A welcome smile for all their humble world.
There, too, the horses from the outHeld come,
With droopiiif,' heads and slow advancing' pace,
Mounted or led by youths proud of their task.
Lo ! yonder animal, time worn and lean,
And jaded, bears upon his naked back
Time honoured master, bonneted and grave ;
Before him, clutching earnest by the mane,
A child is placed, pleased with his dignity.
And close behind another urchin sits,
Clasping with ready hands his grandsire's waist.

(From "Scottish Ballads.")

Wha hasna heard of Wallace wicht
The stalwart son of Ellerslie '!
A bolder or a likelier lad
In a' the round there couldna be.

One day he to the fishing gaed
Doun by the Irvine water side.
And wlien his basket was weel filled,
Three Southron soldiers he espied.

He turned him to the little boy
Who followed eager at his heel—
" My lad, there may be mischief here,
I'll hand the rod, and you the creel."

He took his lithe rod quickly doun,
His creel he to the laddie gave.
Then wi' his face turned to the foe
He calmly stude, sae swank and brave.

Ahent him stude the boy, and smiled —
"They dinua ken their man," said he,
" What though the carles be three to ane.
They canna fecht young Ellerslie."

Up cam' the soldiers, and began
The tislier youth to jeer and tlout^
" Nae doubt you only fish for sport,
Gie us the basket wi' the trout."

" Ye arena blate," young Wallace said,
" And your demand I hold unfair,
1 wiuna gie the creelfu' up.
Hut you are welcome to a share.'


"The whole or none," the soldiers cried,
And sudden rushed on Ellerslie,
Who dauntless waited ; save his rod
No weapon of defence had he.

The foremost of the three he struck
With his rod-end a crushing blow,
A single blow aneth the ear
That laid his adversary low.

Then caught he up his victim's sword,
And swift the blade cam' flashing doun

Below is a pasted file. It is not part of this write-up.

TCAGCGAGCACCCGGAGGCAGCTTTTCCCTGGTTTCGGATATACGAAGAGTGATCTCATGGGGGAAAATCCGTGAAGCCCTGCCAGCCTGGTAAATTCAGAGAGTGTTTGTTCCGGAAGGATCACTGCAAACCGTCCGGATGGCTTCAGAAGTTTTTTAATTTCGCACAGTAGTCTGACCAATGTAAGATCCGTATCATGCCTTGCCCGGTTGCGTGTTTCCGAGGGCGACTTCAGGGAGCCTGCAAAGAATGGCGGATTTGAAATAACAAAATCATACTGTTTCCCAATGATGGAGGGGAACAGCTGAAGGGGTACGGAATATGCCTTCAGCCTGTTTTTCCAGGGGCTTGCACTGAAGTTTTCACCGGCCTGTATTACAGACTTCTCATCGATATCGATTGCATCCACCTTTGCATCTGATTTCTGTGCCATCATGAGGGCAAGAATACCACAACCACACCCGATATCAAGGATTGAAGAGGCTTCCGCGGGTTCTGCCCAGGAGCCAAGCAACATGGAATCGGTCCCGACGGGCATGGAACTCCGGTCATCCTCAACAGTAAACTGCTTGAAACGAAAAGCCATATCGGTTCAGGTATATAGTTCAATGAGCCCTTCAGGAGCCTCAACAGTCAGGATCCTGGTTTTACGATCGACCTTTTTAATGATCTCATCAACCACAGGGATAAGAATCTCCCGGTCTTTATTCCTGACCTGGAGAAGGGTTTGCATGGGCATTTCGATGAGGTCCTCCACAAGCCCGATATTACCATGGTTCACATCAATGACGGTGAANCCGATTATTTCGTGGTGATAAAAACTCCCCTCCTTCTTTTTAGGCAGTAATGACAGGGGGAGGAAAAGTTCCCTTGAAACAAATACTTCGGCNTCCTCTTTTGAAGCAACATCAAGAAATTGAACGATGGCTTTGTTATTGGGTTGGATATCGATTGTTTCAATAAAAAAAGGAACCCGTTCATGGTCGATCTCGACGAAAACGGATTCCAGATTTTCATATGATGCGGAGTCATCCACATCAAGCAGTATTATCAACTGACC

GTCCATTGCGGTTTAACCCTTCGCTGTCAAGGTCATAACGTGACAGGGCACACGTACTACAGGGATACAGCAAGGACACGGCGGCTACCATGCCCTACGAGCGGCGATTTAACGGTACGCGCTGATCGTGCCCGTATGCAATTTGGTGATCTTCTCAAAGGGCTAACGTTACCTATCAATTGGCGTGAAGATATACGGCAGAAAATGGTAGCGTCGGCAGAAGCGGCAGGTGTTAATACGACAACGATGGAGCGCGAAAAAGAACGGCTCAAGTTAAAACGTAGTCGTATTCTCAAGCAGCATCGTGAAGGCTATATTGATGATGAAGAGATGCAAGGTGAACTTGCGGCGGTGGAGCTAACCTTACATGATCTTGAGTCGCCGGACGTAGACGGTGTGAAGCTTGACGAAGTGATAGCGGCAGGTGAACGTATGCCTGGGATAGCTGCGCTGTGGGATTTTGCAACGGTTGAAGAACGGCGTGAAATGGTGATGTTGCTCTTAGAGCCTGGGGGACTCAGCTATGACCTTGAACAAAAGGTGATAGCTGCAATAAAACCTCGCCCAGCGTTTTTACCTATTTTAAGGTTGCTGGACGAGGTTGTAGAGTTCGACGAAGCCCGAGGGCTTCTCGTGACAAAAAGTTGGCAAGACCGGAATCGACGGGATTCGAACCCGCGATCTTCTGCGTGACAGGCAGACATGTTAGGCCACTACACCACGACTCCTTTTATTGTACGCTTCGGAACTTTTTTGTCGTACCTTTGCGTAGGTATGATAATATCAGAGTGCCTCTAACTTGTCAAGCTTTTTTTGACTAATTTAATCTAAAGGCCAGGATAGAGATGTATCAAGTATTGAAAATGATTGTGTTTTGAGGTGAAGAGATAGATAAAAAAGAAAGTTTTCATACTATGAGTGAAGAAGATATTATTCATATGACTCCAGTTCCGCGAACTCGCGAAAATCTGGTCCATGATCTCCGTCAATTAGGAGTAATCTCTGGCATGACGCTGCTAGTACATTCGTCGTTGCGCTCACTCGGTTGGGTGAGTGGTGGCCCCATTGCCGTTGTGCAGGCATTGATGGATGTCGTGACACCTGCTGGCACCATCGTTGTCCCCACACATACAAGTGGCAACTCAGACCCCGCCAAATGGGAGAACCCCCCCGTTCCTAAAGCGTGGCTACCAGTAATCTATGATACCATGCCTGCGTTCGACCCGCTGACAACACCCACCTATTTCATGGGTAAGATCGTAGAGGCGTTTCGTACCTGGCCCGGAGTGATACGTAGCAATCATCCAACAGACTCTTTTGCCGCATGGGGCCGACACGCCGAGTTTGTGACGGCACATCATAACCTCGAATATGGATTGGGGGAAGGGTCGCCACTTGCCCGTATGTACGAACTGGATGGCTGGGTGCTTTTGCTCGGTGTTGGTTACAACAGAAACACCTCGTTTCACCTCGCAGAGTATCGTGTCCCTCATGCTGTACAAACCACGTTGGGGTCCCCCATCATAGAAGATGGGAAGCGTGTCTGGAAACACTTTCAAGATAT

Upon a second Southron foe,
A deadly stroke that cleft his croun.

The third turned tail and ran awa' ;
Young Wallace grimly smiled — " I trow
My sport on Irvine stream is dune,
I'll follow ither fishing now.

" I'll no be hame this nicht my lad,
Nor yet will I be hame the morn.
Go, tell my folks I canna thole
To be the mark for Southron scorn.

"Tell them I've done a deed this day.
That stamps me England's enemie.
And to escape a cruel death
'Tis 1 maun to the mountains flee.

" Inglorious ease and tranquil days !
To them I bid a long adieu ;
And now, my puir down-trodden land.
My life I consecrate to you."

Awa', awa', to the Loudon Hills
To rouse his brither Scots fled he ;
And England learned ere lang to dread
The outlawed youth frae Ellerslie.


"O for a man of micht and power
To wear the Scottish crown ;
O for a King well worth the name
To baud the English down !

"Nae pleasure takes our King in war
Or in his armour bricht,
And for the tilt and tournament
He scunners at the sicht.


" He shuns his nobles, spends the time

Wi' men of low degree ;

A tailor and a cunning smith

Are his best companie.

" Whaur is fair Scotland's honour gane?
Whaur is the Stuart pride?
A mason and a fiddler reign,
And we are set aside.''

To Lauder cam' the Scottish King